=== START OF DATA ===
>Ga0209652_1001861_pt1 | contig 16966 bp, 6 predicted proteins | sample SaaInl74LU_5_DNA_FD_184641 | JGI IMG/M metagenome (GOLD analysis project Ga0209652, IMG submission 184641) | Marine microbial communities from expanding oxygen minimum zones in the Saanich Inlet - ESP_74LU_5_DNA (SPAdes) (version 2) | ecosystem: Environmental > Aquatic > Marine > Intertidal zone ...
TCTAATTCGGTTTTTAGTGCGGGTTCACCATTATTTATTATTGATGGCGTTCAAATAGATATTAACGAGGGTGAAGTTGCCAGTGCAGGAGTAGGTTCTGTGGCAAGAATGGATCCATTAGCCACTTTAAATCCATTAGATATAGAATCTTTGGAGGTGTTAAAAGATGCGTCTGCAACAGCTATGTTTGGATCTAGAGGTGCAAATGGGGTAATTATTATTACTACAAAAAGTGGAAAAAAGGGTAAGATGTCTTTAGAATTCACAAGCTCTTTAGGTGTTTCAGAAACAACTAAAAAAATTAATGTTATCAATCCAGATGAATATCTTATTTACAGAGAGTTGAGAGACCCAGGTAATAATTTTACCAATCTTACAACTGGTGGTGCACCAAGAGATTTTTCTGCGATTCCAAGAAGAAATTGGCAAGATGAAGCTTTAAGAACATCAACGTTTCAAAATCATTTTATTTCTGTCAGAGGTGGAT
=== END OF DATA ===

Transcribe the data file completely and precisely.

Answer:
>Ga0209652_1001861_pt1 | contig 16966 bp, 6 predicted proteins | sample SaaInl74LU_5_DNA_FD_184641 | JGI IMG/M metagenome (GOLD analysis project Ga0209652, IMG submission 184641) | Marine microbial communities from expanding oxygen minimum zones in the Saanich Inlet - ESP_74LU_5_DNA (SPAdes) (version 2) | ecosystem: Environmental > Aquatic > Marine > Intertidal zone ...
TCTAATTCGGTTTTTAGTGCGGGTTCACCATTATTTATTATTGATGGCGTTCAAATAGATATTAACGAGGGTGAAGTTGCCAGTGCAGGAGTAGGTTCTGTGGCAAGAATGGATCCATTAGCCACTTTAAATCCATTAGATATAGAATCTTTGGAGGTGTTAAAAGATGCGTCTGCAACAGCTATGTTTGGATCTAGAGGTGCAAATGGGGTAATTATTATTACTACAAAAAGTGGAAAAAAGGGTAAGATGTCTTTAGAATTCACAAGCTCTTTAGGTGTTTCAGAAACAACTAAAAAAATTAATGTTATCAATCCAGATGAATATCTTATTTACAGAGAGTTGAGAGACCCAGGTAATAATTTTACCAATCTTACAACTGGTGGTGCACCAAGAGATTTTTCTGCGATTCCAAGAAGAAATTGGCAAGATGAAGCTTTAAGAACATCAACGTTTCAAAATCATTTTATTTCTGTCAGAGGTGGAT